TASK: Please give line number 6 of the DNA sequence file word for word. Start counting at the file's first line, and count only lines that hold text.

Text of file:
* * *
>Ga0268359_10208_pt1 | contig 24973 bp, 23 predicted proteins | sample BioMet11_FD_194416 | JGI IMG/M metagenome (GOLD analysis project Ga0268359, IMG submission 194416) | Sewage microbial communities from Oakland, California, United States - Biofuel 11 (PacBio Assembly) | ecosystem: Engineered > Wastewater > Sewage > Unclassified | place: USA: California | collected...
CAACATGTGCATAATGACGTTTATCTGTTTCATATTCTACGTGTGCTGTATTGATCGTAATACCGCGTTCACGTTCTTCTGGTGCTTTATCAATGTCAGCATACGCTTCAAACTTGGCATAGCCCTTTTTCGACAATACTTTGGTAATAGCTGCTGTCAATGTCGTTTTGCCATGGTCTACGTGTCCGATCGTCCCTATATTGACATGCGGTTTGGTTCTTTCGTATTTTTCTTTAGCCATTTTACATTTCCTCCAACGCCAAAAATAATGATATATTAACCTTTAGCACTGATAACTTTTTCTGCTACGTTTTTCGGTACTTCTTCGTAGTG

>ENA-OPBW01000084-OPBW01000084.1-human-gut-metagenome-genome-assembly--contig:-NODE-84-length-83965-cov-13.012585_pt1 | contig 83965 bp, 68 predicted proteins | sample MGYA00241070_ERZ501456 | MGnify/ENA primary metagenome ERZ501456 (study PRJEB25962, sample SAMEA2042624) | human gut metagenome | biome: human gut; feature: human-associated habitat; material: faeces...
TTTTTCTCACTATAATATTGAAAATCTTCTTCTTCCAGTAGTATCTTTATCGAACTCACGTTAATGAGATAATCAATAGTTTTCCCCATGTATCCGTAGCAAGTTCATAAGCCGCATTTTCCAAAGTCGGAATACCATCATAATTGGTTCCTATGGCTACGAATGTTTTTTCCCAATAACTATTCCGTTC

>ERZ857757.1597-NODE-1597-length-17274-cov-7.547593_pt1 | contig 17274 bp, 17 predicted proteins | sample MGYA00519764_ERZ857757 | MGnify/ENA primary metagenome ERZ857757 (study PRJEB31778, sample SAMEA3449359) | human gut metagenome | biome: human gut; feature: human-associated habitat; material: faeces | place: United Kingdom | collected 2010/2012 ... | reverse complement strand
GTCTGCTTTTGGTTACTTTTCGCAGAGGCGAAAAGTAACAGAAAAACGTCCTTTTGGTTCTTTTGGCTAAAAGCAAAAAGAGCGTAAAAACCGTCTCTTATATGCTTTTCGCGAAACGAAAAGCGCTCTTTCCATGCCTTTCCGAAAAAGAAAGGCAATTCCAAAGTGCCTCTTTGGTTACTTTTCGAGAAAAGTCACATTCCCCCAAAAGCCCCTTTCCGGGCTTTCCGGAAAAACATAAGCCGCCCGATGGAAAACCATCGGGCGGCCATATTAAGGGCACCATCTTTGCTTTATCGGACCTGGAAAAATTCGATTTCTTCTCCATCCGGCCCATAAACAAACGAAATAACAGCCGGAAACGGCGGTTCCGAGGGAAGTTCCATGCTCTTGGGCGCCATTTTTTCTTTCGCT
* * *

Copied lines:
GTCTGCTTTTGGTTACTTTTCGCAGAGGCGAAAAGTAACAGAAAAACGTCCTTTTGGTTCTTTTGGCTAAAAGCAAAAAGAGCGTAAAAACCGTCTCTTATATGCTTTTCGCGAAACGAAAAGCGCTCTTTCCATGCCTTTCCGAAAAAGAAAGGCAATTCCAAAGTGCCTCTTTGGTTACTTTTCGAGAAAAGTCACATTCCCCCAAAAGCCCCTTTCCGGGCTTTCCGGAAAAACATAAGCCGCCCGATGGAAAACCATCGGGCGGCCATATTAAGGGCACCATCTTTGCTTTATCGGACCTGGAAAAATTCGATTTCTTCTCCATCCGGCCCATAAACAAACGAAATAACAGCCGGAAACGGCGGTTCCGAGGGAAGTTCCATGCTCTTGGGCGCCATTTTTTCTTTCGCT